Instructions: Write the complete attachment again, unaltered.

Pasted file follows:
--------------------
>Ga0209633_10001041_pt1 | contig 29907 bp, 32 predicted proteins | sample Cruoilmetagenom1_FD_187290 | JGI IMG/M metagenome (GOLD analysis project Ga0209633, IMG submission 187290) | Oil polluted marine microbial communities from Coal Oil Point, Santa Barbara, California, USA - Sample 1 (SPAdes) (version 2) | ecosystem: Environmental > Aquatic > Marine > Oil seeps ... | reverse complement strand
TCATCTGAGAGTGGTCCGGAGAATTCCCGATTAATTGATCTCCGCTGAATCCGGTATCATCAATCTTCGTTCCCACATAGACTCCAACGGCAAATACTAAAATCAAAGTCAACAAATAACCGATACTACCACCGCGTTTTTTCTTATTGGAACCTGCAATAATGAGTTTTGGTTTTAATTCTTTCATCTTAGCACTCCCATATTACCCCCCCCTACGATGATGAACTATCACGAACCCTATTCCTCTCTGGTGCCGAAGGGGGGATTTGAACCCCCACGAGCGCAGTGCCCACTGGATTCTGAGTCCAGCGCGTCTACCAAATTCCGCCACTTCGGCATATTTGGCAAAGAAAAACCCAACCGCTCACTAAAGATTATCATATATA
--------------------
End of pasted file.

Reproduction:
>Ga0209633_10001041_pt1 | contig 29907 bp, 32 predicted proteins | sample Cruoilmetagenom1_FD_187290 | JGI IMG/M metagenome (GOLD analysis project Ga0209633, IMG submission 187290) | Oil polluted marine microbial communities from Coal Oil Point, Santa Barbara, California, USA - Sample 1 (SPAdes) (version 2) | ecosystem: Environmental > Aquatic > Marine > Oil seeps ... | reverse complement strand
TCATCTGAGAGTGGTCCGGAGAATTCCCGATTAATTGATCTCCGCTGAATCCGGTATCATCAATCTTCGTTCCCACATAGACTCCAACGGCAAATACTAAAATCAAAGTCAACAAATAACCGATACTACCACCGCGTTTTTTCTTATTGGAACCTGCAATAATGAGTTTTGGTTTTAATTCTTTCATCTTAGCACTCCCATATTACCCCCCCCTACGATGATGAACTATCACGAACCCTATTCCTCTCTGGTGCCGAAGGGGGGATTTGAACCCCCACGAGCGCAGTGCCCACTGGATTCTGAGTCCAGCGCGTCTACCAAATTCCGCCACTTCGGCATATTTGGCAAAGAAAAACCCAACCGCTCACTAAAGATTATCATATATA